Despite the arrival of her first child she set out on grueling tour schedules in Africa and Europe and in 1994 she paid her second visit to the USA as part of the Africa Pete package tour, performing to delighted audiences a t Summer Stage in New York’s Central Park. For her third album Worotan (Ten Kola Nuts..-i.e….the traditional bride-price in Mali) released in 1996, Oumou worked with Fee Wee Ellis, James Brown’s erstwhile hornman and stalwart of the “Horny Horns”, who made an enthusiastic yet respectfully controlled contribution to the Sangare sound. Nitin Sawhney, the British Asian guitar wizard also made an important contribution to the album, especially on the final song, “Djorolen”, one of Ournou’s most moving compositions to date.
Perhaps the core reason for Wassulu’s national and later international popularity was that it offered people, especially young people, a welcome alternative to the ancient and predominant Malian tradition of the jalis, or praise singers. Whereas the jalis sing the praises of important men and the glory of their ancestors, Wassulu singers tackle everyday concerns in their songs. Whereas the jalis direct their praise at a particular individual (usually a pillar of society and community) hoping for a handsome reward, Wassulu singers sing for everyone with no particular financial kick-back in mind.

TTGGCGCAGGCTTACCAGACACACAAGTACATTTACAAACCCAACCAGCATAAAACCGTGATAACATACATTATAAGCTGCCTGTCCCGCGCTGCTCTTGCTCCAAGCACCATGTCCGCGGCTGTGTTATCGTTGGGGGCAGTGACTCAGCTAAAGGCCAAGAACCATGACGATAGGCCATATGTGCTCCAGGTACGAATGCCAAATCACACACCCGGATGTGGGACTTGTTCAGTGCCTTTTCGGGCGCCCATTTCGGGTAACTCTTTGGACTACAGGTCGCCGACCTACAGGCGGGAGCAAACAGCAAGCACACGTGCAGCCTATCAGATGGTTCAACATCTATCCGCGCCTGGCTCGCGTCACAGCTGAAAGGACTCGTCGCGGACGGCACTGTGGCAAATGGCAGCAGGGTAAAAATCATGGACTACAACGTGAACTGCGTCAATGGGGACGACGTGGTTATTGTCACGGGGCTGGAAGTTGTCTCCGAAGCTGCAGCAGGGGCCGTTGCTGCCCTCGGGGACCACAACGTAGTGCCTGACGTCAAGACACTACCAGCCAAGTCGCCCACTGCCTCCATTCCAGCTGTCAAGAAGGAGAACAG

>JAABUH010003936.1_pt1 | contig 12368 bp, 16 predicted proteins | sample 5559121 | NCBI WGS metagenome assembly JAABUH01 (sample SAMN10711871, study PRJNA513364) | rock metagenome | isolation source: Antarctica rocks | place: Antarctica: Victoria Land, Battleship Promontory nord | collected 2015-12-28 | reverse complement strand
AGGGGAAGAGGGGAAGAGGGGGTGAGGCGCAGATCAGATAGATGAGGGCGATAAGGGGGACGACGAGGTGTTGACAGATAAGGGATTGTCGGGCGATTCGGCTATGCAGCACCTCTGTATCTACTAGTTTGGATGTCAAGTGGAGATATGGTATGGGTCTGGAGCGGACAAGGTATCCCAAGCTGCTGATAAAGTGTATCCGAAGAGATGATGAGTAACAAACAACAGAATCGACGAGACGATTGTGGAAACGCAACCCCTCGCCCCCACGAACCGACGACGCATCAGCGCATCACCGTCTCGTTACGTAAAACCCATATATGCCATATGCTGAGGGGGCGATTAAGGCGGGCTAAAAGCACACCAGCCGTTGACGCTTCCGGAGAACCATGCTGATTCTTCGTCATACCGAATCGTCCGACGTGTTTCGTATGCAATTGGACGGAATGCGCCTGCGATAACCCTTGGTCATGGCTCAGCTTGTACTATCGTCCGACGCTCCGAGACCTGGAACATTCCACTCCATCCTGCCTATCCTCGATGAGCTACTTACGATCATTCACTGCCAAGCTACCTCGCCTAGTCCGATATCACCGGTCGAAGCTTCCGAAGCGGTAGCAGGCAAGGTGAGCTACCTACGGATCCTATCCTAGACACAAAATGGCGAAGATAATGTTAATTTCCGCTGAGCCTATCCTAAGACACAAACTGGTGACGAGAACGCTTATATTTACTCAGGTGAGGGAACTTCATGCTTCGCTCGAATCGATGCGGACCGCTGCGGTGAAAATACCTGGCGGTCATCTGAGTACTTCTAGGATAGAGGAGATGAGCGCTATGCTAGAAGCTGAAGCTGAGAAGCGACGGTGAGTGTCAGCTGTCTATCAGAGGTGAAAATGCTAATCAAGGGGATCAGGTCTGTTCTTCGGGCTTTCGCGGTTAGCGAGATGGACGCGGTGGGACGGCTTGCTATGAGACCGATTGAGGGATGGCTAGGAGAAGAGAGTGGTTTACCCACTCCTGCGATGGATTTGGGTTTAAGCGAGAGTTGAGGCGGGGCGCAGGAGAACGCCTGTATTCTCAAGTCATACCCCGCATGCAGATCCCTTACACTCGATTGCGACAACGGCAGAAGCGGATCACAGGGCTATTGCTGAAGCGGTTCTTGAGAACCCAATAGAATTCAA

In October 2003 Oumou Sangare, was appointed Ambassadress of the Food and Agriculture Organization of the United Nations (FAO)* at a ceremony in Rome. Her appointment as Ambassadress forms part of the FAO’s ‘struggle against famine.’ This appointment means a great deal to Oumou Sangare who has throughout her career been committed to addressing the inequalities faced by millions of Africans and of Women in particular. Thanks to her international fame and influence on her public, Oumou was been given the responsibility of making the public aware of the vast problems that Africa faces through her concerts and press conferences.
In 2017, Oumou released Mogoya, her first album of new material in eight years. The album featured powerful messages of empowerment and perseverance for African women, and addressing serious social issues such as depression and suicide. While retaining signature elements of her traditional Wassulu sound, this album took a different direction. Omou teamed up with an all-new French production team, A.L.B.E.R.T. (Vincent Taurelle, Ludovic Bruni, and Vincent Taeger) known for their work with Beck, Air, and Franz Ferdinand.
[Partially adapted from an original text by Andy Morgan]
Moussolou (World Circuit Records, 1991)
Bi Furu (1993) Ko Sira (World Circuit Records, 1993)
Denw Mali (K7 SA, 1996) Worotan (World Circuit Records, 1996)
Non Stop (2003) Seya (World Circuit Records, 2009) Mogoya (No Format, 2017)
Your Connection to traditional and contemporary World Music including folk, roots and various types of global fusion